New Jersey schools have another six months to comply with a state directive to test their drinking water for lead contamination.
The New Jersey Department of Education says about half of its 586 school districts have completed their testing and 21 have reported elevated lead levels.
Project Manager Jim Palmer says the schools have to shut off contaminated fountains and sinks and come up with a long-term solution to resolve the lead problem.
“We as a department are not directing any school district to choose one type of remediation versus another. The cost benefit analysis needs to be done at the district level.”
David Sciarra with the Education Law Center believes the School Development Authority should pay or provide grants to install filters or replace old water pipes.
“The agencies seem to have taken the position that is acceptable for districts who have schools like this to remain on bottled water indefinitely.”
Assemblyman John McKeon says there are effective filtering systems that could be installed on school water fountains and sinks.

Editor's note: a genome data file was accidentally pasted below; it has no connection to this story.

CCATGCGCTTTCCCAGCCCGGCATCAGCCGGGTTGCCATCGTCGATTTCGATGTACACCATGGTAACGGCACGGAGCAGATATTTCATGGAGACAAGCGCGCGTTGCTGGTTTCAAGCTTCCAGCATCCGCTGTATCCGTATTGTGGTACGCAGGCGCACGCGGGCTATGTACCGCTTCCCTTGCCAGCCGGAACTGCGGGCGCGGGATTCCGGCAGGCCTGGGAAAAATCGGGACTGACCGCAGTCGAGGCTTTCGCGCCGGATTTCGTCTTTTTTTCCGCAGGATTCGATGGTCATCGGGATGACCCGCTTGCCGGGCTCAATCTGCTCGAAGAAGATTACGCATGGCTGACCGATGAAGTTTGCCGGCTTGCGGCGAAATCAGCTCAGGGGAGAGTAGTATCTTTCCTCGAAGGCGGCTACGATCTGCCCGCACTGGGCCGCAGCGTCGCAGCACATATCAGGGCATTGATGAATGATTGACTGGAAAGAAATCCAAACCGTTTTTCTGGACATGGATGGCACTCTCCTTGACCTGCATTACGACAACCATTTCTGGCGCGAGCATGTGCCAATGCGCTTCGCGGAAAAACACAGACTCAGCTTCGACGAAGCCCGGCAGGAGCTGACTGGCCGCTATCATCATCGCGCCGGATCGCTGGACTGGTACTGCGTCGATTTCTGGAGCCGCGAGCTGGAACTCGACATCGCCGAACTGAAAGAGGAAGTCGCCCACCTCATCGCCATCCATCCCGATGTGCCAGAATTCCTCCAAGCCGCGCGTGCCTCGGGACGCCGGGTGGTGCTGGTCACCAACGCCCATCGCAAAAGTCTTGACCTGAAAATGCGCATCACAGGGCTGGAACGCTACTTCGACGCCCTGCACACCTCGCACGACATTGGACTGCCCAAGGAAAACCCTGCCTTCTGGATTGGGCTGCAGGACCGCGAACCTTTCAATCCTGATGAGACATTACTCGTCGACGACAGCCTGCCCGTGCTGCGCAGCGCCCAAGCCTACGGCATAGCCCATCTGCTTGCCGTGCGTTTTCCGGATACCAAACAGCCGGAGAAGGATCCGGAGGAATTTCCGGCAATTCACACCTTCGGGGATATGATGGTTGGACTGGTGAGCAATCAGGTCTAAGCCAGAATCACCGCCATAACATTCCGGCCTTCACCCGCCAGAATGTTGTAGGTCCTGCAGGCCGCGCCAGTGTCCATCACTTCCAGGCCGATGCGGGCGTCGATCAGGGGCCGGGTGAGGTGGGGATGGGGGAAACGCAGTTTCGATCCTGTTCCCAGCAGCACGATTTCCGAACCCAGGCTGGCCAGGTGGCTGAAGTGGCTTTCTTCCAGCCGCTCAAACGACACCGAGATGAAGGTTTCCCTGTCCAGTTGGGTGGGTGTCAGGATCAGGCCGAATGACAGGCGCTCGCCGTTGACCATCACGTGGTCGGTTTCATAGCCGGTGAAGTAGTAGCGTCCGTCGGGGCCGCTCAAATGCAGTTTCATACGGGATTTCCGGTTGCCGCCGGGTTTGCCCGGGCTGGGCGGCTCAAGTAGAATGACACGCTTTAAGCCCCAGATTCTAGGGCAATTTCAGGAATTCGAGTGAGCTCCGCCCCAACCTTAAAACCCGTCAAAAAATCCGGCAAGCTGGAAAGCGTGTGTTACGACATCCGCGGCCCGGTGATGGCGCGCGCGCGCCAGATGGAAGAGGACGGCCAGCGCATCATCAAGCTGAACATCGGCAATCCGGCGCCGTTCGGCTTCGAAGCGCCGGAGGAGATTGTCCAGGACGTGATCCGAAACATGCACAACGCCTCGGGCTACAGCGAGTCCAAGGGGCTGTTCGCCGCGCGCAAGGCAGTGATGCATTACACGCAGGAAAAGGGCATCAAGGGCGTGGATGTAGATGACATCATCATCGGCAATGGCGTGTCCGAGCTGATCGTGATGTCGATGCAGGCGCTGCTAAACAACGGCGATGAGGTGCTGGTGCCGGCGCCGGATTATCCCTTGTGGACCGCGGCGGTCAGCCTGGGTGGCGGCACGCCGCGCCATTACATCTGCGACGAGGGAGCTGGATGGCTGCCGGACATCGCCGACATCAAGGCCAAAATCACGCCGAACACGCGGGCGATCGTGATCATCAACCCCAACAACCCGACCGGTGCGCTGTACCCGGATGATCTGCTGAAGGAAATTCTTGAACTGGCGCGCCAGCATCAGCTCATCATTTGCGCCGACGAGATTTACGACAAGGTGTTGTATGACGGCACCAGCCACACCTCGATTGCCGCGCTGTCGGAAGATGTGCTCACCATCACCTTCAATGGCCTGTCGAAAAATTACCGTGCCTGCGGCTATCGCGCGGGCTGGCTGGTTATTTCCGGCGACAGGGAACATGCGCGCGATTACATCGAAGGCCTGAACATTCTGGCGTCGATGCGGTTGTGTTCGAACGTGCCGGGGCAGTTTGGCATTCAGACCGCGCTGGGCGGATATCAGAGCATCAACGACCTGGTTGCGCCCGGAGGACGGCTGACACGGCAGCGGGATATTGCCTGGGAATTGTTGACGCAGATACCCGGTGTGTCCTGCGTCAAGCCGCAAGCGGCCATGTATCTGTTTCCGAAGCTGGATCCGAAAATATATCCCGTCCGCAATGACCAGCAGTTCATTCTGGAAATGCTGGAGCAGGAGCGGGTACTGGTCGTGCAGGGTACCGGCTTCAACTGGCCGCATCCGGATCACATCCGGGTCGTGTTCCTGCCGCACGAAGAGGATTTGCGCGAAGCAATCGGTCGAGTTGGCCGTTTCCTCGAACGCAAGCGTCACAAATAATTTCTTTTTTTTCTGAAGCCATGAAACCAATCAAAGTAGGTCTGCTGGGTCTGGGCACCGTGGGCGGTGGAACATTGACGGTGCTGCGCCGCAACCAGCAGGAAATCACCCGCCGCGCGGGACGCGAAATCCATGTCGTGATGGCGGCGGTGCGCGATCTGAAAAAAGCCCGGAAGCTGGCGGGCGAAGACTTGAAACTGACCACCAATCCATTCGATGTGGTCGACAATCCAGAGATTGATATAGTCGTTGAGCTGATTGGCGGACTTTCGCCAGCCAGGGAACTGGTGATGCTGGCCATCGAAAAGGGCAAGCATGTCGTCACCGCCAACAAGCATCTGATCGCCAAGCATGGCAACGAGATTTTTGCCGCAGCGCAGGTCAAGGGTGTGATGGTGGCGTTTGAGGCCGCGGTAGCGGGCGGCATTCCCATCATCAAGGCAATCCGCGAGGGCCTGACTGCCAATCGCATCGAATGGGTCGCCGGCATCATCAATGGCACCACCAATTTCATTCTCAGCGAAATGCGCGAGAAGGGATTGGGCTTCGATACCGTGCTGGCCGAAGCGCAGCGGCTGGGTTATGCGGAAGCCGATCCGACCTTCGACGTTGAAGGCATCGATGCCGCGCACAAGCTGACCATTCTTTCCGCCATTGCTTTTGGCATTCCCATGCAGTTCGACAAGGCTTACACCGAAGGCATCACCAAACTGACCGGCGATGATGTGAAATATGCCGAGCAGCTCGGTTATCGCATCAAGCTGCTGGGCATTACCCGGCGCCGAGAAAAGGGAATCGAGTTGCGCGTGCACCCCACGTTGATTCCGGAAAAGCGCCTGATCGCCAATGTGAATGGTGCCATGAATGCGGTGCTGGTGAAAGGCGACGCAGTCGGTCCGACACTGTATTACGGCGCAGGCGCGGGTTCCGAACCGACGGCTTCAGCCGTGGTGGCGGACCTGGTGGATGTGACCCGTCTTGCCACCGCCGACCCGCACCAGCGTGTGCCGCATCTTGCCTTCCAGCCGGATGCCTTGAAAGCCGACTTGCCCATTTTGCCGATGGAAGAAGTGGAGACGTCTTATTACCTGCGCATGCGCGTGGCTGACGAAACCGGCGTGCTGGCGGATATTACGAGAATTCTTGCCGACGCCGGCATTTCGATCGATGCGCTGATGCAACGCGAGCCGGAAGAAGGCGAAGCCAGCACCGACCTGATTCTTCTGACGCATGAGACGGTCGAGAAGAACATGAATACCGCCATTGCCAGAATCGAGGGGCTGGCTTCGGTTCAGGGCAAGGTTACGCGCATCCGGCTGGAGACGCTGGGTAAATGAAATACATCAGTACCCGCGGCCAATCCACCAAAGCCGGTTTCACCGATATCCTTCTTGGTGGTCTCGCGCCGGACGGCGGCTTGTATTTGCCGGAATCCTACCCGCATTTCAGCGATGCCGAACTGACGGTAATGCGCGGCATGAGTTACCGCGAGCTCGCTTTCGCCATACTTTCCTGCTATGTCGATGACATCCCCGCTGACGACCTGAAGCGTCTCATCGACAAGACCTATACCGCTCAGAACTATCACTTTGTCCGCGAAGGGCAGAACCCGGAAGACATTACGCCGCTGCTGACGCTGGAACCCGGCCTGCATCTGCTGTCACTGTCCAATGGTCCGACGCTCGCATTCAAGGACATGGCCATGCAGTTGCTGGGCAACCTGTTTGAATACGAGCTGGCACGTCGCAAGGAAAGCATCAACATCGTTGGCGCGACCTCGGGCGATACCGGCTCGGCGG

“I like the filters personally to the extent that they can be done almost immediately.”
But Environment New Jersey director Doug O’Malley believes filters are not a good long-term solution.
“The life cycle can vary and it ultimately is dependent upon replacing it, which as we know for thousands of faucets in literally hundreds of schools around the state, that’s not going to cut it.”
O’Malley says a new funding source is needed to replace the aging water pipes in schools.
He says all options should be explored including a possible fee on plastic bags and bottles.